If you go back to “Step 1” in the instructions by clicking on “Previous” (double left arrows), you will see that the “Plate 2 x 8” is not visible there anymore and only appears on “Step 2” or later.
Tip: You can also press the “Left” and “Right” arrow keys while holding down the “Alt” key on your keyboard to move between steps.
Now go to “Step 3” of the instructions and let us add a steering wheel and mudguards next. If you are not familiar with naming convention of the “Parts” list, it can take a while to find out which category a part belongs to, so let us use the “Search Parts” feature to find those parts.
Type “mudguard” in the “Search Parts” box and press “Enter” and LeoCAD will search all parts for the text you typed and display the results under the “Search Parts” box at the bottom portion of the “Parts” list.
Select "Car Mudguard 2 x 4 without Studs" and add it to the model, then do the same for the steering wheel and you’ll have something like this:
Advance the instructions another step and add a “Slope Brick 45 2 x 2” above the mudguard and another to the front of the car.
Let us also add another “Plate 1 x 4” to the car; here is the picture of the almost complete car:
Now we need to add wheels to the car, so let us start by adding the wheel holders to “Step 5”. It is not going to be easy to see the bottom of the car from the current position, so let us rotate the camera to get a better view.
Hold the “Alt” key down on your keyboard while you drag the mouse by using the “Left Mouse Button” and the view will rotate. With “Alt” pressed, dragging with the “Middle Mouse Button” will pan the view sideways, and dragging with the “Right Mouse Button” will zoom in and out.
Once you have a good view position, add 2 black "Plate 2 x 2 with Wheel Holders" to the car:
Tip: The buttons and keys for these shortcuts can be configured in the “Preferences” menu.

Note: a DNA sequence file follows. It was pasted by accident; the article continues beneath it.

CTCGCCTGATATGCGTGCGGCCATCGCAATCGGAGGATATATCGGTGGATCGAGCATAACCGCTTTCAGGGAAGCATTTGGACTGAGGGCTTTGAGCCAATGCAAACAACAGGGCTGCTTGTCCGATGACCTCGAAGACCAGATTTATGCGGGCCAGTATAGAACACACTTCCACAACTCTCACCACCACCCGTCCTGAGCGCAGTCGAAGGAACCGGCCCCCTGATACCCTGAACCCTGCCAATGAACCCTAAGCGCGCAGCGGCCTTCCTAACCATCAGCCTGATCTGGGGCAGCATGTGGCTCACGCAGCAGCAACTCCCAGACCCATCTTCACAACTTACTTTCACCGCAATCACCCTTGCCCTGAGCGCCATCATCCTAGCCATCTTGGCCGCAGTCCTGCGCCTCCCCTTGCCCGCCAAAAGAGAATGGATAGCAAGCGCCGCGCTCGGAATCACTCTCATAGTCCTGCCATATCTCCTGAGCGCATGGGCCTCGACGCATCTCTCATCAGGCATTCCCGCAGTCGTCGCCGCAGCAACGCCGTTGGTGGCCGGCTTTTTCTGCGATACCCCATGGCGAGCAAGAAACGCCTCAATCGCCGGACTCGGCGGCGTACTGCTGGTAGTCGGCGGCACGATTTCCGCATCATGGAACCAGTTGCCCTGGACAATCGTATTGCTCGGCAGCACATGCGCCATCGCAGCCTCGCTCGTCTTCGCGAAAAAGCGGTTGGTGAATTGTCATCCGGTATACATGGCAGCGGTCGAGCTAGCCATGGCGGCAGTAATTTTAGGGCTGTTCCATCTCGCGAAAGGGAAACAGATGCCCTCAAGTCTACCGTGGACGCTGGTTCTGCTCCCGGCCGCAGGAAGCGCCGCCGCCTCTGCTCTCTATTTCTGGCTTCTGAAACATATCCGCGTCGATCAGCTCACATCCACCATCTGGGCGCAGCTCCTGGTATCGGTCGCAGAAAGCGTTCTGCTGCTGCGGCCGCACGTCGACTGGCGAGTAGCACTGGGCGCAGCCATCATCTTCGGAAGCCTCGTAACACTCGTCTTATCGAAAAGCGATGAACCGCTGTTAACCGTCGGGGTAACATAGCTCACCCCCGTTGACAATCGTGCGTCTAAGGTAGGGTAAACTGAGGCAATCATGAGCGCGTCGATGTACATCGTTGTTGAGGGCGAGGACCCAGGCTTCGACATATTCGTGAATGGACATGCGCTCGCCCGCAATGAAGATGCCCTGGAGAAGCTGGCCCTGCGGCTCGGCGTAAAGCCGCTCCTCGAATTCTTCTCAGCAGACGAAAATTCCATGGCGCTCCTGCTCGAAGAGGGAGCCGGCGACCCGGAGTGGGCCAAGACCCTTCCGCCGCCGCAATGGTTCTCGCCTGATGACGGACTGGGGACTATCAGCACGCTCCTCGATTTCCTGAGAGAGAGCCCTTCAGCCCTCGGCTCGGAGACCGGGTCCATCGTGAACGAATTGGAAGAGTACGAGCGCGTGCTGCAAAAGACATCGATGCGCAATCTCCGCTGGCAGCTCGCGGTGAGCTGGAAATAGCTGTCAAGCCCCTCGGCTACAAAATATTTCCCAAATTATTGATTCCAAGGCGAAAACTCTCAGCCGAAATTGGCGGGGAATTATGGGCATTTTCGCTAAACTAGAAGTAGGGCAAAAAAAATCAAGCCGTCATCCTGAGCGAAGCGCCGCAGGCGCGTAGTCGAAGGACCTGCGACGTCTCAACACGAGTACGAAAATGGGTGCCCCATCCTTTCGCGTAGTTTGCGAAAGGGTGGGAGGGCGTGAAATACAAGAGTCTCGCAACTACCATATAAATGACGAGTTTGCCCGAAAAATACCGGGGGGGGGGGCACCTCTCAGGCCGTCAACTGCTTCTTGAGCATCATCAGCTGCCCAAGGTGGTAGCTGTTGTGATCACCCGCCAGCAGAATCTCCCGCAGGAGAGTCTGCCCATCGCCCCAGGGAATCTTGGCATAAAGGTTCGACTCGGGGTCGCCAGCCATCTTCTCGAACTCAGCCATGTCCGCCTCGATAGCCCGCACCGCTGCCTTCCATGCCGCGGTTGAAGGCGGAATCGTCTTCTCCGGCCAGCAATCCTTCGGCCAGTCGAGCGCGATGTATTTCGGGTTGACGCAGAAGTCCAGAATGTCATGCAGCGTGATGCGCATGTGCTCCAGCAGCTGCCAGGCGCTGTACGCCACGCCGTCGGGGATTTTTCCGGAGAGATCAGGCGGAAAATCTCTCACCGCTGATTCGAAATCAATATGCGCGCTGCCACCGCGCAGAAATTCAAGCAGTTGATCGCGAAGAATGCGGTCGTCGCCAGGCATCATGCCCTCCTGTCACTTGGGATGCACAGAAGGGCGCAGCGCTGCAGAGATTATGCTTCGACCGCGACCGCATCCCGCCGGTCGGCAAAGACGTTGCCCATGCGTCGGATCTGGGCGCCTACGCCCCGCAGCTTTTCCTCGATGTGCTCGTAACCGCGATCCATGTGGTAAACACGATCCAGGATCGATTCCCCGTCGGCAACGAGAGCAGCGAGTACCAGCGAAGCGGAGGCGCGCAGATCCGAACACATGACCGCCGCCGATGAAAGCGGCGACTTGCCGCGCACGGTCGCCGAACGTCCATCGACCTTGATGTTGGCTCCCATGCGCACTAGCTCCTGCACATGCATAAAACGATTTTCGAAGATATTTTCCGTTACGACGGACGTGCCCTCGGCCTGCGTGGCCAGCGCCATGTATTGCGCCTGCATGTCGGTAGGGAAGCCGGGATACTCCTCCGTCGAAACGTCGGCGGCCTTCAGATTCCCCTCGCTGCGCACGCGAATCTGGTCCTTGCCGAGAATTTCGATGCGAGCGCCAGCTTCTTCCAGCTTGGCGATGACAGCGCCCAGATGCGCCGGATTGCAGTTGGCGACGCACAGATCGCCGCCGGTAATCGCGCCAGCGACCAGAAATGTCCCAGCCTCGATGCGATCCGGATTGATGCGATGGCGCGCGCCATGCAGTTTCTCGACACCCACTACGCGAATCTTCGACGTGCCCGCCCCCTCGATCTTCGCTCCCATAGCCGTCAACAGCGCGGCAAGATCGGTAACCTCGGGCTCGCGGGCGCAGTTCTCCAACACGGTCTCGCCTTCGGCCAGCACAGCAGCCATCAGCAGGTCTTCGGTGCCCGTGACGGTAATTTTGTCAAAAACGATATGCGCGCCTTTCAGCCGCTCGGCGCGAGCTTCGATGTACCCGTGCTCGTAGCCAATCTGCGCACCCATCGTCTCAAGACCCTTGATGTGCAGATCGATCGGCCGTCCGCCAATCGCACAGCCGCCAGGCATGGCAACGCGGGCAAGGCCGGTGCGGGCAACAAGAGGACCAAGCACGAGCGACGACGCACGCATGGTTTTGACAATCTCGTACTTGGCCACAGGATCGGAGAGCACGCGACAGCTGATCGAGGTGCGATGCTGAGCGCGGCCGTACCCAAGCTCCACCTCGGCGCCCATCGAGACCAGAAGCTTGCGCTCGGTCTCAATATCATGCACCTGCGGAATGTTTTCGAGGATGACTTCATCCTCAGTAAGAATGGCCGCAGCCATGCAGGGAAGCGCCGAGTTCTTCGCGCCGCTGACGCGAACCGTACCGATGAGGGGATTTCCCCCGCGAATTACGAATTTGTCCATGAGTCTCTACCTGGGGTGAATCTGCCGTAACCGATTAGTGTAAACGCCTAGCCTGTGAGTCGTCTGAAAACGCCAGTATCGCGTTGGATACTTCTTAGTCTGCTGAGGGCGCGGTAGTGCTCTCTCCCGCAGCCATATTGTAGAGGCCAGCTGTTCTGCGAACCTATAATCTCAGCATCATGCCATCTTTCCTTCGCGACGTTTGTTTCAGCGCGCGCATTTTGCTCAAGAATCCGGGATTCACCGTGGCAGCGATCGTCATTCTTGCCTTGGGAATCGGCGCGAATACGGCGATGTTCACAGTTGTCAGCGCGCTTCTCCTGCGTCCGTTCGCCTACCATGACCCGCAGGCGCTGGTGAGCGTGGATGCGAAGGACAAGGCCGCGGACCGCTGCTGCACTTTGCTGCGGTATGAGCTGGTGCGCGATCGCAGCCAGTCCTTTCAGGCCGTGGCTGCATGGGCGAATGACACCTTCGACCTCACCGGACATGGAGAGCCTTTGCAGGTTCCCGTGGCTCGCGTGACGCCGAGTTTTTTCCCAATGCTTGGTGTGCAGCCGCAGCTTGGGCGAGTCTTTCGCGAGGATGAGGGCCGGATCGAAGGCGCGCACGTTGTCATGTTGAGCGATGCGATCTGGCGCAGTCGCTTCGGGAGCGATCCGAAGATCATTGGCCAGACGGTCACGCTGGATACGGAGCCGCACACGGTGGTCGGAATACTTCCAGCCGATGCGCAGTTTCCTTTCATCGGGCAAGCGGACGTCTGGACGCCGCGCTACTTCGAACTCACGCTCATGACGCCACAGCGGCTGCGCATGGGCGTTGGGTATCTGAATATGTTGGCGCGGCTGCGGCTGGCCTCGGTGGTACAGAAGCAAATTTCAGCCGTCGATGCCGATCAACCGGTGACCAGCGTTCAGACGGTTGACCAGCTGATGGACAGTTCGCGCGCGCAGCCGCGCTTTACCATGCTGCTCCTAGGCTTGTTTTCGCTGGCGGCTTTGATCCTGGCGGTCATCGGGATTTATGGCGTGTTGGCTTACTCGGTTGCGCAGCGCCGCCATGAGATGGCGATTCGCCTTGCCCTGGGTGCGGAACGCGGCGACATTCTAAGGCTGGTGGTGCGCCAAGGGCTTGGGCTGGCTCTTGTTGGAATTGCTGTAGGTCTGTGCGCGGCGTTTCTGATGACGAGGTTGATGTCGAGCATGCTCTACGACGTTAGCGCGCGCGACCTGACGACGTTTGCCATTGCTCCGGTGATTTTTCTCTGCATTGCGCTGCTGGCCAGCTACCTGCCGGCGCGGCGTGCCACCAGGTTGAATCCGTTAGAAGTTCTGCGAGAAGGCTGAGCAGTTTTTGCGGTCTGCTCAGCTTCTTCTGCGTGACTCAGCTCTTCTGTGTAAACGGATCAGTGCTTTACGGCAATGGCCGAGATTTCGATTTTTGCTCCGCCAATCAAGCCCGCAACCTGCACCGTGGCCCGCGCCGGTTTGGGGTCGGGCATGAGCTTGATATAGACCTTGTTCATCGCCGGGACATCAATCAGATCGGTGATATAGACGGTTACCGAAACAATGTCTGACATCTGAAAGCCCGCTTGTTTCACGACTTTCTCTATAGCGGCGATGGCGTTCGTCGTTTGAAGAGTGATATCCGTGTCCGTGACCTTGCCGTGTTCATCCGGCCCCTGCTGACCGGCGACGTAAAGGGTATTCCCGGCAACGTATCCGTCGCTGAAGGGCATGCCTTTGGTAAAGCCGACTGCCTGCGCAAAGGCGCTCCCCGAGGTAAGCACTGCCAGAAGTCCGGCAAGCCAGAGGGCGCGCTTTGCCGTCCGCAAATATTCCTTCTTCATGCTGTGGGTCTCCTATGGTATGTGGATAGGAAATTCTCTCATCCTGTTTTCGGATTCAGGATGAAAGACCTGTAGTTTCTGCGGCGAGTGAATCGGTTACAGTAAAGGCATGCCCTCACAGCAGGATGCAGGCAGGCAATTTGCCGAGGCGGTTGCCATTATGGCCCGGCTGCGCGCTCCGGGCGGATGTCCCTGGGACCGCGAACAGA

Go to “Step 6” and add a grey "Wheel Rim 6.4 x 8" and a black "Tyre 6/50 x 8 Offset Tread".
If you zoom in closer, you will notice that with the default movement increments, it is not possible to get the wheel to align correctly with the wheel holder, so you will have to deselect “Move Snap Enabled” by clicking on the “Movement Snap” (left magnet icon) on the toolbar
Select both the tyre and wheel at the same time by holding down the “Control” key on the keyboard and clicking on each piece and then move them to the correct position of the car.
Tip: The current movement increments are shown on the “Status Bar”.
We still need 3 more sets of wheels, but instead of adding new tyres and wheels one at a time, we can save time by copying the ones we just added to the clipboard and pasting it back. It works like most other applications--use keyboard shortcuts or the “Edit” menu to copy and paste to the clipboard.
When you paste a copy, it is placed in the same position as the one you copied it from, so we need to move the new parts to the other side of the car. Since the car is exactly four studs wide, you can reselect “Movement Snap Enabled” and set its value to “1 Stud” by clicking “Snap XY” in the “Movement Snap” menu to easily position the new wheel on the other side of the car.
We still need one last thing to finish the project--a driver! Advance another step and select “Minifig Wizard” from the “Piece” menu and you will see a dialog where you can customize a minifig. Select the colors and accessories you want and click “OK” to add the driver.
The finished car should look something like this:
This completes the tutorial. Please remember that this tutorial does not teach you how to use the advanced features of the LeoCAD; this is just an introduction to the basic features.
Do not forget to save the file in case you want to come back and play with it later or send it to a friend. You can also print the instructions or have LeoCAD create a web page with them for you--just explore all the options you have in the menus. You can even create ray-traced pictures and use them as your desktop wallpaper if you have POV-Ray installed!